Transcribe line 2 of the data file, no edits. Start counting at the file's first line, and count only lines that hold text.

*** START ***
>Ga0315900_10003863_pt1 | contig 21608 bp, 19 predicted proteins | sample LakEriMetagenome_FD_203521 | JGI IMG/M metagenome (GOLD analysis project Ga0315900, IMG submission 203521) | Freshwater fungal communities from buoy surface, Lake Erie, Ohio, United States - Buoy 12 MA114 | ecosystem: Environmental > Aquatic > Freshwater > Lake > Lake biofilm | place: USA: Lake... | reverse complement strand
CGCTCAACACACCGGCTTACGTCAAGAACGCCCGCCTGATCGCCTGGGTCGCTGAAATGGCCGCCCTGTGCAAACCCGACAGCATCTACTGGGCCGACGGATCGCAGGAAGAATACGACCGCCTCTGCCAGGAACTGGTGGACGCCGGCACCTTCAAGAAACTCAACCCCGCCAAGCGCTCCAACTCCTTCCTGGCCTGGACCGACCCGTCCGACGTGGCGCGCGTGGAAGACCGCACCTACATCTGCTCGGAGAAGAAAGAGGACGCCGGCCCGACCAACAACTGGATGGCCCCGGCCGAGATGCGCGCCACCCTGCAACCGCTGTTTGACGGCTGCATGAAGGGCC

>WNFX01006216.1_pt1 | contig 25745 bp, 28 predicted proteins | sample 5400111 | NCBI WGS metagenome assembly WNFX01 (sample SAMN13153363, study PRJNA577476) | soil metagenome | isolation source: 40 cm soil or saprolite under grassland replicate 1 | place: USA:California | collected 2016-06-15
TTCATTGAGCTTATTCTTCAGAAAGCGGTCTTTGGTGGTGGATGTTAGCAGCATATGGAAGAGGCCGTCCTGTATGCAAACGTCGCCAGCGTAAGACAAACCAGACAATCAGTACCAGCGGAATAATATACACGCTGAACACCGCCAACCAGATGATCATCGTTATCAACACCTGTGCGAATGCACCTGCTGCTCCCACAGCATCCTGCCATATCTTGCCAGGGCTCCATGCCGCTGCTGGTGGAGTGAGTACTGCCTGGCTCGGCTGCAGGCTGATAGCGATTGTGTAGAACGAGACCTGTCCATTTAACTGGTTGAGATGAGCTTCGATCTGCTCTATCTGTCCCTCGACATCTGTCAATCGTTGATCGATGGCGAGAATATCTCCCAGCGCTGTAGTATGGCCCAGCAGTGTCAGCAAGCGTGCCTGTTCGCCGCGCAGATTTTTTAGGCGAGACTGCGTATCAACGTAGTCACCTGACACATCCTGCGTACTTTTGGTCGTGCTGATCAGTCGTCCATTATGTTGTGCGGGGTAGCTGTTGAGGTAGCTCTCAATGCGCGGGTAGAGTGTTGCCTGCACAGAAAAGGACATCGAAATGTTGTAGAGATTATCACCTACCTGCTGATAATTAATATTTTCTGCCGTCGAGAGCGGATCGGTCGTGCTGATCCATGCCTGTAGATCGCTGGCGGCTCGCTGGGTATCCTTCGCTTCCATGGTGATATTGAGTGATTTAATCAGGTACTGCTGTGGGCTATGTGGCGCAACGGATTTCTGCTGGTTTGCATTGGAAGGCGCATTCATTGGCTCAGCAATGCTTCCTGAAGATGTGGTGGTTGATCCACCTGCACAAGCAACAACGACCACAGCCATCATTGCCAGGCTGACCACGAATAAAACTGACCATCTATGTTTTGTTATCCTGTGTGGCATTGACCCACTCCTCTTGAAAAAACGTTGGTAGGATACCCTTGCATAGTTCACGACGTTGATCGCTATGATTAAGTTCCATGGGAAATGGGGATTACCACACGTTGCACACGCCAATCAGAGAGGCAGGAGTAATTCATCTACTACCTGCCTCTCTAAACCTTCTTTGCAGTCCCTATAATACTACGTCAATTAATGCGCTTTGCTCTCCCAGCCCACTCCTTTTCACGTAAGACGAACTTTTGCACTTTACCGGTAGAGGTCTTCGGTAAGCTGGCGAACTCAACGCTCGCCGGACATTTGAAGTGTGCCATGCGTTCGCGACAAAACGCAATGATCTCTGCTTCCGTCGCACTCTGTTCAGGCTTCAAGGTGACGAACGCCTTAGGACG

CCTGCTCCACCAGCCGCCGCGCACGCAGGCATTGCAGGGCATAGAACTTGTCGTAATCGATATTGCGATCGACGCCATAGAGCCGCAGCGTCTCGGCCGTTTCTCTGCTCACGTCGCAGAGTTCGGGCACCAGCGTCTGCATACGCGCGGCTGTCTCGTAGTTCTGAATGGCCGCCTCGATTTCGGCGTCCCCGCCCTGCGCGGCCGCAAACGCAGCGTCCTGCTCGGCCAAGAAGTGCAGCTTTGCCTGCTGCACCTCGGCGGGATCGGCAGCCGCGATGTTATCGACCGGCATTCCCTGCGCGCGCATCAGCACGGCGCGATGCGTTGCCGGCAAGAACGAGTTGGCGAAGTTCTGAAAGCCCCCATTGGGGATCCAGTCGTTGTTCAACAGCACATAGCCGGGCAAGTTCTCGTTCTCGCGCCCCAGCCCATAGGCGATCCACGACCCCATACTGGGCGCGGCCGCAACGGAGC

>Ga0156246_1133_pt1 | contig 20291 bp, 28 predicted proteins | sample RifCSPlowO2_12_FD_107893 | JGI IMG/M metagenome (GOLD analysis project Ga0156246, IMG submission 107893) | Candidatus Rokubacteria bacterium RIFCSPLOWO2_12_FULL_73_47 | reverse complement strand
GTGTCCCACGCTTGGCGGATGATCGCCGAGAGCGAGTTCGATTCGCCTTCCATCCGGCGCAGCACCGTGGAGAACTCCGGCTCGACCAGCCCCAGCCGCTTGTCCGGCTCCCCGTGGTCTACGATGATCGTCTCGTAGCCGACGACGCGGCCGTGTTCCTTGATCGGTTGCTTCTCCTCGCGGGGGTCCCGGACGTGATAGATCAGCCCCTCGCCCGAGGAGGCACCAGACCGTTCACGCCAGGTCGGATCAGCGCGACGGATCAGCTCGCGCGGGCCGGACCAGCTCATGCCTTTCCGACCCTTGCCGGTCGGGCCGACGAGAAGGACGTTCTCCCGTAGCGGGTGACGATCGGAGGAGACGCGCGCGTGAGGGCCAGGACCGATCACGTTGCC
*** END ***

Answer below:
CGCTCAACACACCGGCTTACGTCAAGAACGCCCGCCTGATCGCCTGGGTCGCTGAAATGGCCGCCCTGTGCAAACCCGACAGCATCTACTGGGCCGACGGATCGCAGGAAGAATACGACCGCCTCTGCCAGGAACTGGTGGACGCCGGCACCTTCAAGAAACTCAACCCCGCCAAGCGCTCCAACTCCTTCCTGGCCTGGACCGACCCGTCCGACGTGGCGCGCGTGGAAGACCGCACCTACATCTGCTCGGAGAAGAAAGAGGACGCCGGCCCGACCAACAACTGGATGGCCCCGGCCGAGATGCGCGCCACCCTGCAACCGCTGTTTGACGGCTGCATGAAGGGCC